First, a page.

Here's Pippa's story - A mother of two who made a career pivot from advertising to marketing after her career break.
1. Tell us a little about your career background before taking a career break?
I fell in love with the creative world of Advertising when I was at University. I saw the business side of this industry as the perfect mesh between being a creative body (which I was) and managing strategic business (which I loved) –doing things exciting, fabulous and ever so different. I fell head over heels for Saatchi & Saatchi and their “nothing is impossible” ethos – and made a be-line for them when I entered the working world in NZ. I was named runner-up (annoyingly) in the NZ Suit of the Year competition (for under 30’s) just before I left for London. I was a very passionate and ambition suit ready to take on the world! I had 4.5 years at another of the big agencies (Grey London) in London working on global brands, shooting ads in Hollywood, and working with A-class talent, before leaving London to head to Sydney’s sunny shores. I was pregnant when I left London, so on arrival into Sydney was straight into the new world of Motherhood. Like any career I had my share of lessons along the way, of up’s and down’s and of fantastic stimulating times and others just treading water. I looked forward to the break motherhood would bring me for a while.
2. What was the hardest thing you found about returning to work after a career break?
The hardest thing for me was leaving my child – I didn’t want to one bit. I loved focusing on being a Mummy and it broke my heart to hand this role over to someone else. I cried in the loos for the first week every time the nanny sent me a photo. It was so hard. The second hardest thing was the realisation of how much time had actually passed since I had worked – how much things had changed, even in that short space. Gulp!
3. What job-search strategy or approach was most effective in landing yourself a role?
Having not worked in Sydney before I didn’t have an old job, or any old connections to go to, so it was a hard start. I had a meeting with one recruiter (who I’d been recommended) and she absolutely terrified me! She was everything I wished I was, and had confidence and belief in herself to boot! I hadn’t realised how mentally unprepared I was for this meeting. She really shook me up – BUT she gave me some great advice, and useful pointers which I heeded, and I used to position myself (in a far better way) for my next move which was to go into old contacts from London days, to get introductions and “meet & greets” in Sydney. This was the way in which I did finally get my job.
4. What were your biggest motivators to return to work and what continues to motivate you to balance work and family?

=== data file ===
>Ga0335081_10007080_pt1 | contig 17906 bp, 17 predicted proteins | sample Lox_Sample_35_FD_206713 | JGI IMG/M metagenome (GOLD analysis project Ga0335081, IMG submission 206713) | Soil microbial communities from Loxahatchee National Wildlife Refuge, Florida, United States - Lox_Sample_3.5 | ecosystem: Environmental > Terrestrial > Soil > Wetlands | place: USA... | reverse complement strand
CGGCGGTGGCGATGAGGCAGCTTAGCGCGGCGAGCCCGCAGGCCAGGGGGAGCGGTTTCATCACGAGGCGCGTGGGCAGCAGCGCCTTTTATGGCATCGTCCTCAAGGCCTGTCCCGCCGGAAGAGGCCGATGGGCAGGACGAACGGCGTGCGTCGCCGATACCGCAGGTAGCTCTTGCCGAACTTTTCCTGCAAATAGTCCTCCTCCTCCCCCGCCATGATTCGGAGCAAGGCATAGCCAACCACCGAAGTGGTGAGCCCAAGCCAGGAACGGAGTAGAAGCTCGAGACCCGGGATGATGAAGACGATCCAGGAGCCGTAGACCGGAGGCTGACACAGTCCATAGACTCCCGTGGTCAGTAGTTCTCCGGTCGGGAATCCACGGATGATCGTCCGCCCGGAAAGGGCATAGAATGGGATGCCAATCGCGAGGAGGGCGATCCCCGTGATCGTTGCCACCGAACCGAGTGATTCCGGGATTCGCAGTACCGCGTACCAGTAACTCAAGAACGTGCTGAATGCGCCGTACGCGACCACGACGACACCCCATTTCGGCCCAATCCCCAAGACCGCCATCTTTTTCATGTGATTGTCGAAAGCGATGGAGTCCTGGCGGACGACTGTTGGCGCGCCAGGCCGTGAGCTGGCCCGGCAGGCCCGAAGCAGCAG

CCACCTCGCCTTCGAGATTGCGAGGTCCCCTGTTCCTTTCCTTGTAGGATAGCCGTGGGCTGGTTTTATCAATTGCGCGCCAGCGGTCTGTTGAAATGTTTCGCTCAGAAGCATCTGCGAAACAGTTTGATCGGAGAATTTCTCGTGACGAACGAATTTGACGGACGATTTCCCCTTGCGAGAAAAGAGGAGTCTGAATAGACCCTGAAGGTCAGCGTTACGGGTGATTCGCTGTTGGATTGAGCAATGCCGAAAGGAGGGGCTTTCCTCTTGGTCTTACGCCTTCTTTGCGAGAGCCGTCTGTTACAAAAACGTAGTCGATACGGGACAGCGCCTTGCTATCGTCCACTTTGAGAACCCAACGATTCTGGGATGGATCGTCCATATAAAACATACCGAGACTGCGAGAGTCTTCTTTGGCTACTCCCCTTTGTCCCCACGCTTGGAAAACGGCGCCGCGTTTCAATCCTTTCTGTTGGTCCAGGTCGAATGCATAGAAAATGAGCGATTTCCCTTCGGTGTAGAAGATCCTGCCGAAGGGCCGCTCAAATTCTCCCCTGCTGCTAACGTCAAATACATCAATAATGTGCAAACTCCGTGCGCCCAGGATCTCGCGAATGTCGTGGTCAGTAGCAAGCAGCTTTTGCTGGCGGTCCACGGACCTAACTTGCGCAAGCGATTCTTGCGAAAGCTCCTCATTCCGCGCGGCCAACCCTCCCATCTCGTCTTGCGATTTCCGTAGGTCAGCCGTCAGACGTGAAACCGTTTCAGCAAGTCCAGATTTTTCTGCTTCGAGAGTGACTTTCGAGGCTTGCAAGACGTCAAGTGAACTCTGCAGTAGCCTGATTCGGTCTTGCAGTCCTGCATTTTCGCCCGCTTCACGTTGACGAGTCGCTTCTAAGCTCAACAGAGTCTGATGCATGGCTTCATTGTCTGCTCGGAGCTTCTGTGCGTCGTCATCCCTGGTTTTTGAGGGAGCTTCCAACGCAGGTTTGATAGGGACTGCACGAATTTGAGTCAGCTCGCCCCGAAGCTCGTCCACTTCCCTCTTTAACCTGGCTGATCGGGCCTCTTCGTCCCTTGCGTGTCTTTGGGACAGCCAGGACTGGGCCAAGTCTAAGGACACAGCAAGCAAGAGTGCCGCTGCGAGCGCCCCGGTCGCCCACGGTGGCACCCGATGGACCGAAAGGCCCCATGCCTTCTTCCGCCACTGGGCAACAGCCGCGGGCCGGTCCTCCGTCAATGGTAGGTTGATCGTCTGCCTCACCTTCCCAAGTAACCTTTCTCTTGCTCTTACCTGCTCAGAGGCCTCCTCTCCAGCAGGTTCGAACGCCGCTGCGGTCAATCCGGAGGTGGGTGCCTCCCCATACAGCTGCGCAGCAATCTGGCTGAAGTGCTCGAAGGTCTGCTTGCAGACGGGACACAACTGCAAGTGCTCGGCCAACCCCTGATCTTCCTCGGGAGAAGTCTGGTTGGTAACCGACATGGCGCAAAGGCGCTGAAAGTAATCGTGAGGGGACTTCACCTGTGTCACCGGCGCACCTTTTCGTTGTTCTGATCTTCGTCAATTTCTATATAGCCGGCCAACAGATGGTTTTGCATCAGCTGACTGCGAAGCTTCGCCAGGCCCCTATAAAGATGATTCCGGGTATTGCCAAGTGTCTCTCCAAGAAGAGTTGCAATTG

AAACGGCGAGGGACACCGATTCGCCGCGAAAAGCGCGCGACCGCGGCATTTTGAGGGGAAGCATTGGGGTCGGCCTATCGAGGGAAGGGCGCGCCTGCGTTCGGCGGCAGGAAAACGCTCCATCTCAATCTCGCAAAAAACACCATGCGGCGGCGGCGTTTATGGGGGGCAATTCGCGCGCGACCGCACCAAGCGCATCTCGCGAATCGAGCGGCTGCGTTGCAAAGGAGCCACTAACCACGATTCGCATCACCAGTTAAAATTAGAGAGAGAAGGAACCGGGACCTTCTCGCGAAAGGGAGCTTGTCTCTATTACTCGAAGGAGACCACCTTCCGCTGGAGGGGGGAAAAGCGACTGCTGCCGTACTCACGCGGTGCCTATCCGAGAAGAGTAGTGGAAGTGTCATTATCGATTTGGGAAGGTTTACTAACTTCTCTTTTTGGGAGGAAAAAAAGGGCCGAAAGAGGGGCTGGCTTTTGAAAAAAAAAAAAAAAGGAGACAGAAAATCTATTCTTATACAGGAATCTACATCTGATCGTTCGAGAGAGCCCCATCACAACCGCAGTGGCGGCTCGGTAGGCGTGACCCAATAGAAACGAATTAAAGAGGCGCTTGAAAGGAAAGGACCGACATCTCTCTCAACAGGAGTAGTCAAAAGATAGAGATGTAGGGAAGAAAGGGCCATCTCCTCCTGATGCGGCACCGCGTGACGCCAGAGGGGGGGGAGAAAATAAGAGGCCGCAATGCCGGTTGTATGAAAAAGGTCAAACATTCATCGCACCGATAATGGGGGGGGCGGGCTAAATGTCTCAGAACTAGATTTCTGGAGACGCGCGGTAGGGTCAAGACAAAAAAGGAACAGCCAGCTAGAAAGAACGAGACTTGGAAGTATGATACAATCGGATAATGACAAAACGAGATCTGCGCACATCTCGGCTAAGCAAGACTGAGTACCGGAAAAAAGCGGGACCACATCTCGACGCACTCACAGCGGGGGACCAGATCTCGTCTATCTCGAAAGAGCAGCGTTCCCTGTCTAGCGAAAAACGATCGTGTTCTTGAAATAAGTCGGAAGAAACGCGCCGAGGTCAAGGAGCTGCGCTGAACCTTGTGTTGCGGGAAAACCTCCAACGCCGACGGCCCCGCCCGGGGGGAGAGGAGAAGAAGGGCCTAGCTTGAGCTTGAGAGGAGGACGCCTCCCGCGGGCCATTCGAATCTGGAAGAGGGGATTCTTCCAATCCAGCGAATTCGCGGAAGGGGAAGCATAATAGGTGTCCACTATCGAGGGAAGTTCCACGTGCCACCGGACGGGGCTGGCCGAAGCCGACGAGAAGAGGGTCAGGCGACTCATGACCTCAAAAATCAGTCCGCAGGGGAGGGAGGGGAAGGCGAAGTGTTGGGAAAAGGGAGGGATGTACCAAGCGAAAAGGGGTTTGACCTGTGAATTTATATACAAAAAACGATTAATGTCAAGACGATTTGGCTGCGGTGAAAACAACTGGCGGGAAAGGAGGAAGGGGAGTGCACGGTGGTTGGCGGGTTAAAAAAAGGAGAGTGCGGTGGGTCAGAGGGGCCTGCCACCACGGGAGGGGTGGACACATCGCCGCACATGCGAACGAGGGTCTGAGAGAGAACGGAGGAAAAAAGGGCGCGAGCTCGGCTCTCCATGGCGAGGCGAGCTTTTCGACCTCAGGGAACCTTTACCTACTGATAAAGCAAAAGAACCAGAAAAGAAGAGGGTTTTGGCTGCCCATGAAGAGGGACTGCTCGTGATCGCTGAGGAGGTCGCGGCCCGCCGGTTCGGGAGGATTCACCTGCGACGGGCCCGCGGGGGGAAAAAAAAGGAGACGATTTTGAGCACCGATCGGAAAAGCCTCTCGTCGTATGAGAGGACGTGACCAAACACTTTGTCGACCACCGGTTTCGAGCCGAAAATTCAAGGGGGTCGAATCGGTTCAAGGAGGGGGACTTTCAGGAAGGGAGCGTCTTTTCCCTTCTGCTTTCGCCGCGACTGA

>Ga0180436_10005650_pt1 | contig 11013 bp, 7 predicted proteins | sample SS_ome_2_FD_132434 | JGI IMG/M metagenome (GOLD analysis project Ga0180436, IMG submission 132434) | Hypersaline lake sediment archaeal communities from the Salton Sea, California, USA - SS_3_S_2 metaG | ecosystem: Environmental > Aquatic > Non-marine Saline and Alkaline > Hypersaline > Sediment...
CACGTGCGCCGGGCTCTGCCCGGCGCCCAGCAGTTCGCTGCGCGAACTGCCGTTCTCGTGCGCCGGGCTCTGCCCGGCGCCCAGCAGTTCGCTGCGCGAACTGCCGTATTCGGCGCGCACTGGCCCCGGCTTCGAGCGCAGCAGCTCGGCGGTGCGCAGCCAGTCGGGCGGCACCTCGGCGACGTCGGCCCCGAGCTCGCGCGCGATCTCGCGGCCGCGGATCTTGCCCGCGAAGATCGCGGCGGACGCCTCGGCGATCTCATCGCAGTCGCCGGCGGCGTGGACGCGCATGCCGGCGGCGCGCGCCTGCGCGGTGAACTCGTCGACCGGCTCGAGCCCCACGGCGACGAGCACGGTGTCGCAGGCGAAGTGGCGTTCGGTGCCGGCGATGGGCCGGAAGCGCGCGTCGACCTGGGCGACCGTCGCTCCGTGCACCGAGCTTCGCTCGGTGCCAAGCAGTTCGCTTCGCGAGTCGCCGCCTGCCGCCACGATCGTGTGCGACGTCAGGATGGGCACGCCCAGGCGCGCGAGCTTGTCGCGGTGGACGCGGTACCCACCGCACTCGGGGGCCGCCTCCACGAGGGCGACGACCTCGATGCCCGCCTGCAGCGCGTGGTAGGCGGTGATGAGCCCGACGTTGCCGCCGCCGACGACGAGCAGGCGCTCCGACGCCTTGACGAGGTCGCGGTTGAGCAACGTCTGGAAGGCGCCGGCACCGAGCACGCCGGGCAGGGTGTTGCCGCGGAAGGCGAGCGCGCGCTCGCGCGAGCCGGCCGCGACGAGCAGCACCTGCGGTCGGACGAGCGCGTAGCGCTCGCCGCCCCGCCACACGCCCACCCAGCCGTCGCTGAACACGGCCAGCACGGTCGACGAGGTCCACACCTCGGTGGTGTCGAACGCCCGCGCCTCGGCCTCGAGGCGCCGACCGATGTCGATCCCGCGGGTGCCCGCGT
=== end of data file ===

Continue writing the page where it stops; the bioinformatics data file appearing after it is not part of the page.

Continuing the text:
It was not until I found myself back in the workforce in late 2017 that I really realised how motivated, stimulated and more complete I felt with career work back in my life. Now, what I get from work is me-time, adults, stimulation, being part of something and my old “hunger” for wanting to do great things. For me I know that 3 days is what works for my balance in life, and I feel strongly about sticking to that – and that was an important thing to test and learn too. A wise friend told me in the early days of working as a mother, this stage of your career is about maintaining, the money benefits and the glory will return when the children are older, so for now it’s in maintenance mode and getting as much from your career and Motherhood at the same time. And this for me is very true.
5. What are your top 3 challenges of balancing work and family and how do you manage them?
Time. Time. Time. It’s not having enough time to do the job I would like to do; as a worker, a mother, a wife, a homemaker and for me. I do them all part time now. But I am OK with that, and I am a happier worker, mother, wife, homemaker and me because of the sum of each part.
6. If you could offer just one bit of advice to a mother considering a return to work after a career break, what would it be?
Find the right job for you. Think about what that is – versus being flattered by an offer and someone wanting you. The wrong job, makes it ALL wrong and it all inevitably falls to pieces in the end. This is true at any stage in your career, but never more important than at the time you return to work after having children. Really think about what you need from work.
7. Anything else you’d like to add?
I didn’t know if I wanted to work while being a mother, I really thought I didn’t. I couldn't ever quite understand how other friends enjoyed it so much. But I’ve found the right job for me (right now) and I love it, there’s a bit of old me back again, and I like her!
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